Easy enough, right? Well, maybe not. In fact, most of the digital providers ended up hiring a third party company to license, calculate and distribute these royalties to the publishers. Three of the primary third party companies, or “license agents”, are The Harry Fox Agency, Music Reports, Inc (MRI), and RightsFlow, which was acquired by Google about a year ago.
Bet let’s add to the complexity. This year, the same group that defined the 2009 rates added five more mechanical use categories, with their own defined rates, which should be published soon by the CRB and effective beginning 2013. Those are 1) Mixed Service Bundle (if your cell phone service subscription includes a music service), 2) Paid Locker (a subscription locker service, like what iTunes offers), 3) Purchased Content Lockers (a locker, possibly free, made available for purchased downloads or physical product), 4) Limited Offering (a subscription service offering limited streams or downloads for select sets of recording), and 5) Music Bundles (when multiple physical or digital records, or ringtones, are bundled as one transaction). These rates are based on a percentage of revenue (such as 17.36% for some formats), varying on label content and whether the costs are direct or pass through, less performance royalties.
Now, let me first say that I applaud those who were involved in the negotiation of these sophisticated rates. It had to be done, it needed to be comprehensive, it needed to be agreed to by all parties, and timing was critical. And I believe publishers and songwriters were well represented. Well done!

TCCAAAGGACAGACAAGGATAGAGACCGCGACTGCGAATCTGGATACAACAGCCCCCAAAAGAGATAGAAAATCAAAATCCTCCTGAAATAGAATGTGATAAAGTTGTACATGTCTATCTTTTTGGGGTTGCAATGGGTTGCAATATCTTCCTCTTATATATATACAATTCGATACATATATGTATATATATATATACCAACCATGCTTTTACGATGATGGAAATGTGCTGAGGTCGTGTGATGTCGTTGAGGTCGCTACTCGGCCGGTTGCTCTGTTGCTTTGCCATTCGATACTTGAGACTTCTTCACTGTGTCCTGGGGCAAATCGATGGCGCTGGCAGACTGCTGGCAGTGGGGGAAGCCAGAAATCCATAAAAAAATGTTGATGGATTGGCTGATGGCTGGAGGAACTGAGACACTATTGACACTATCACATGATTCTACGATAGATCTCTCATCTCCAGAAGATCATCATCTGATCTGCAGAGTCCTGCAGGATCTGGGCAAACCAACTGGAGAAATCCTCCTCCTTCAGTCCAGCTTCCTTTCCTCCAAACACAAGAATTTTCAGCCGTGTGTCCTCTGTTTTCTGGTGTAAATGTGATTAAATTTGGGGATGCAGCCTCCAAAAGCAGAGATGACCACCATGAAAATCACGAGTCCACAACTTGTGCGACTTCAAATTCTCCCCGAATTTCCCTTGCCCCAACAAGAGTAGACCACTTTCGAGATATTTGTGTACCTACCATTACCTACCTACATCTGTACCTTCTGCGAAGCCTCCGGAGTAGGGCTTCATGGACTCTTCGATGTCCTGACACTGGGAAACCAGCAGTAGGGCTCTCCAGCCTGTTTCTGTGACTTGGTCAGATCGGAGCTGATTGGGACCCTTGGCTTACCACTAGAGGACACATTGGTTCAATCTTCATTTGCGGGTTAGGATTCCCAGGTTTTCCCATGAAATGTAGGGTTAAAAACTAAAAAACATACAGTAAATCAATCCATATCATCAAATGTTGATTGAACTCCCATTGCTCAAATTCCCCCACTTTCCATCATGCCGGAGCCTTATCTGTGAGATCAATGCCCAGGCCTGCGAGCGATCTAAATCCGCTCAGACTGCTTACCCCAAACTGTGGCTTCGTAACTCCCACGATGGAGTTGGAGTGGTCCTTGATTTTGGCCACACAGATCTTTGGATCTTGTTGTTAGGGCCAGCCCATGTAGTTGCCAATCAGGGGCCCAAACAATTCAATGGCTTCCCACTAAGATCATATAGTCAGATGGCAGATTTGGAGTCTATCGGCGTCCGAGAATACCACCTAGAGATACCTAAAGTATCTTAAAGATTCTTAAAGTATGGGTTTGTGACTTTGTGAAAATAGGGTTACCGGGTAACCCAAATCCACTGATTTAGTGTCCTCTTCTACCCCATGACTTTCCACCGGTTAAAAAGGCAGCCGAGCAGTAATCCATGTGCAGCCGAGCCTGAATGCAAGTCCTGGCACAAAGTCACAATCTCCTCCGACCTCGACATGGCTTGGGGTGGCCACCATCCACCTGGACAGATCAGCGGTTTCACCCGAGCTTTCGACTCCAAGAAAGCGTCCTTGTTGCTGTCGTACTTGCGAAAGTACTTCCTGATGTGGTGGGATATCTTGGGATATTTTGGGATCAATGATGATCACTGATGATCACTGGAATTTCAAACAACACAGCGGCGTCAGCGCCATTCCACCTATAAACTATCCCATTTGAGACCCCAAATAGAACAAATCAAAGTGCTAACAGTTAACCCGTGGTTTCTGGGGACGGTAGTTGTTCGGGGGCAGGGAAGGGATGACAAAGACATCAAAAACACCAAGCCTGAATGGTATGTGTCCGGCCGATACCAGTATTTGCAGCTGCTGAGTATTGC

But… the U.S. music royalty structure is beginning to look dangerously similar to the U.S. tax system, which has been called an “extraordinarily complex mess.” I’m beginning to reminisce about the simple two cent rate for a player piano roll. Or at least the $.091 for a simple physical record or an “old fashioned” permanent digital download. (Did I really just use “old fashioned” with PDD?). Not only are the rates next to impossible to understand, the license and royalty flow is becoming a tangled network. I made a diagram using all the players in the digital music license space, from the service providers, the product owners, the license agents, the collection entities, down to the publishers and writers. (This does not include the label and artist royalties paid through SoundExchange). After I painstakingly attempted to connect the flow of licenses and royalties to each appropriate entity, (not counting the ten newly defined mechanical uses), and realizing that there are easily over 60,000 publishers and hundreds of thousands of writers, I stepped back and realized why our license space is in such disarray; and this is just the digital part. (See diagram below).
Current Digital License Space for Publishing
We can do better. Einstein said, “Out of complexity, find simplicity”. As an industry, we’ve successfully set up the first part (complexity). Now let’s find that second step. Maybe we need to change it up a little. Maybe we need to challenge our current perspective a bit.
The complexity of licensing is definitely a problem area. There is no centralized database of songs. There have been, and continue to be endeavors at setting this up. But unfortunately, the attempts almost always include a large number of players with different agendas. And trying to satisfy everyone dilutes the efforts and ultimately fails, which is what we’ve seen so far. Who will step up with a simple solution?